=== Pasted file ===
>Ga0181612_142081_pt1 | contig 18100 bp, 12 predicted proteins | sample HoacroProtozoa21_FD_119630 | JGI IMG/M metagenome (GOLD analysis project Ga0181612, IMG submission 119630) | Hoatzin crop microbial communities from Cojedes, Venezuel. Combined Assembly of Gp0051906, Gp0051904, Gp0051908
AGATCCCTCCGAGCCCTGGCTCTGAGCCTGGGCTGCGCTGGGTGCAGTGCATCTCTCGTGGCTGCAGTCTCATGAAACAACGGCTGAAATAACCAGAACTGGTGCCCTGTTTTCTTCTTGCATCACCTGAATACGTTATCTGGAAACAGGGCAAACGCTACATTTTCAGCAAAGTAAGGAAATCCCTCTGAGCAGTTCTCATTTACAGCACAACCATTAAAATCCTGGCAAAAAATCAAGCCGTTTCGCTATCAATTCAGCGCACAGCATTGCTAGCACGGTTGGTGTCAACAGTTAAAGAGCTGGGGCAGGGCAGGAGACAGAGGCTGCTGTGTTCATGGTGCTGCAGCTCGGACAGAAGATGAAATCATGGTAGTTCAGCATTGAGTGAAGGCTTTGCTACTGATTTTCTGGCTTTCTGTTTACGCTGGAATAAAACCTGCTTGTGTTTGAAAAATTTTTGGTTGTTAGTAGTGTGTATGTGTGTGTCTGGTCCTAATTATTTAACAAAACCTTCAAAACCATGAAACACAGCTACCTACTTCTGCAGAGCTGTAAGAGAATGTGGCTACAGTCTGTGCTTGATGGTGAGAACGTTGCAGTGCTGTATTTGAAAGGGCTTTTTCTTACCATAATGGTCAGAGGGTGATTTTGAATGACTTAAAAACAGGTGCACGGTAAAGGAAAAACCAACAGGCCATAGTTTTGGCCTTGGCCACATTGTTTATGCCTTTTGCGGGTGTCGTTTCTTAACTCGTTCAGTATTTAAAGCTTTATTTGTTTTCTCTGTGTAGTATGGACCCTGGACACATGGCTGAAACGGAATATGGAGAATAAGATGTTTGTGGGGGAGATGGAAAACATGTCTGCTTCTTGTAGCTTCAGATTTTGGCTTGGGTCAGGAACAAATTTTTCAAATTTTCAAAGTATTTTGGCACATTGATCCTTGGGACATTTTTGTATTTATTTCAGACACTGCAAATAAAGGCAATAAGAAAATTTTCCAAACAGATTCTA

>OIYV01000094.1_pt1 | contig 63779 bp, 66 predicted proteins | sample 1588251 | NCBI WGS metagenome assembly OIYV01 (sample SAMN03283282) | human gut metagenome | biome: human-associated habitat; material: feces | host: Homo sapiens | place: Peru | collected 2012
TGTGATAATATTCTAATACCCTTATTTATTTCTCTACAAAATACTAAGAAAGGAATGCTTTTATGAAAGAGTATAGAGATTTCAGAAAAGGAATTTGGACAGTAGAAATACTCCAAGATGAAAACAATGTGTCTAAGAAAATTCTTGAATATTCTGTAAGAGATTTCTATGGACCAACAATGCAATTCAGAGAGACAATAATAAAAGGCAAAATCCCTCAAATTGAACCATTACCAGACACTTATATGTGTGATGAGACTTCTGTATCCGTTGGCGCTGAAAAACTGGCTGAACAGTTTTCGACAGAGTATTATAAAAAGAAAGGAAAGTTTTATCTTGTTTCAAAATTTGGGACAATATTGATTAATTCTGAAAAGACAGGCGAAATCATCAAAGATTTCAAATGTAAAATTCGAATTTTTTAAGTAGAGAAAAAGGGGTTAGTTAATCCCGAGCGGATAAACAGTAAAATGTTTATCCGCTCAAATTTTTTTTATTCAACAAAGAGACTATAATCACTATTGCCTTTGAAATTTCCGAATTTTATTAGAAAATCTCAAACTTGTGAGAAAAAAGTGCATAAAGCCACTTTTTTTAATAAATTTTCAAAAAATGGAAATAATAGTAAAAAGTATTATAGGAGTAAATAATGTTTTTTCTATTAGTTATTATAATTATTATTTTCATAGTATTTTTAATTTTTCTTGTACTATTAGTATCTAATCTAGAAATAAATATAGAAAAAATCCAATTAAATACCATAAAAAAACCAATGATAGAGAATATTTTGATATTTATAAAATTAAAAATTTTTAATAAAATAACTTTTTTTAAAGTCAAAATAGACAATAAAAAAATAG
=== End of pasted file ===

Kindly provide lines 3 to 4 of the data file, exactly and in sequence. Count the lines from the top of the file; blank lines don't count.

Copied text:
>OIYV01000094.1_pt1 | contig 63779 bp, 66 predicted proteins | sample 1588251 | NCBI WGS metagenome assembly OIYV01 (sample SAMN03283282) | human gut metagenome | biome: human-associated habitat; material: feces | host: Homo sapiens | place: Peru | collected 2012
TGTGATAATATTCTAATACCCTTATTTATTTCTCTACAAAATACTAAGAAAGGAATGCTTTTATGAAAGAGTATAGAGATTTCAGAAAAGGAATTTGGACAGTAGAAATACTCCAAGATGAAAACAATGTGTCTAAGAAAATTCTTGAATATTCTGTAAGAGATTTCTATGGACCAACAATGCAATTCAGAGAGACAATAATAAAAGGCAAAATCCCTCAAATTGAACCATTACCAGACACTTATATGTGTGATGAGACTTCTGTATCCGTTGGCGCTGAAAAACTGGCTGAACAGTTTTCGACAGAGTATTATAAAAAGAAAGGAAAGTTTTATCTTGTTTCAAAATTTGGGACAATATTGATTAATTCTGAAAAGACAGGCGAAATCATCAAAGATTTCAAATGTAAAATTCGAATTTTTTAAGTAGAGAAAAAGGGGTTAGTTAATCCCGAGCGGATAAACAGTAAAATGTTTATCCGCTCAAATTTTTTTTATTCAACAAAGAGACTATAATCACTATTGCCTTTGAAATTTCCGAATTTTATTAGAAAATCTCAAACTTGTGAGAAAAAAGTGCATAAAGCCACTTTTTTTAATAAATTTTCAAAAAATGGAAATAATAGTAAAAAGTATTATAGGAGTAAATAATGTTTTTTCTATTAGTTATTATAATTATTATTTTCATAGTATTTTTAATTTTTCTTGTACTATTAGTATCTAATCTAGAAATAAATATAGAAAAAATCCAATTAAATACCATAAAAAAACCAATGATAGAGAATATTTTGATATTTATAAAATTAAAAATTTTTAATAAAATAACTTTTTTTAAAGTCAAAATAGACAATAAAAAAATAG